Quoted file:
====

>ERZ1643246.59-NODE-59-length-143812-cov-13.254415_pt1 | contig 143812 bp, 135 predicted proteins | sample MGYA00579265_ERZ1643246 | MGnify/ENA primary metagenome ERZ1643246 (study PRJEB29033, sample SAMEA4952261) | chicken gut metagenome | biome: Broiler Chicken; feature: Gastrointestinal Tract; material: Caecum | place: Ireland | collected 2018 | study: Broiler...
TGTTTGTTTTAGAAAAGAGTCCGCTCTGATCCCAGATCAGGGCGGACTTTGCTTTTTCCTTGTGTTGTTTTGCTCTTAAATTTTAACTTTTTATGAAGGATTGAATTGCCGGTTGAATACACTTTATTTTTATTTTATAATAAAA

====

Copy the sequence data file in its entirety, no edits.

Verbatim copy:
>ERZ1643246.59-NODE-59-length-143812-cov-13.254415_pt1 | contig 143812 bp, 135 predicted proteins | sample MGYA00579265_ERZ1643246 | MGnify/ENA primary metagenome ERZ1643246 (study PRJEB29033, sample SAMEA4952261) | chicken gut metagenome | biome: Broiler Chicken; feature: Gastrointestinal Tract; material: Caecum | place: Ireland | collected 2018 | study: Broiler...
TGTTTGTTTTAGAAAAGAGTCCGCTCTGATCCCAGATCAGGGCGGACTTTGCTTTTTCCTTGTGTTGTTTTGCTCTTAAATTTTAACTTTTTATGAAGGATTGAATTGCCGGTTGAATACACTTTATTTTTATTTTATAATAAAA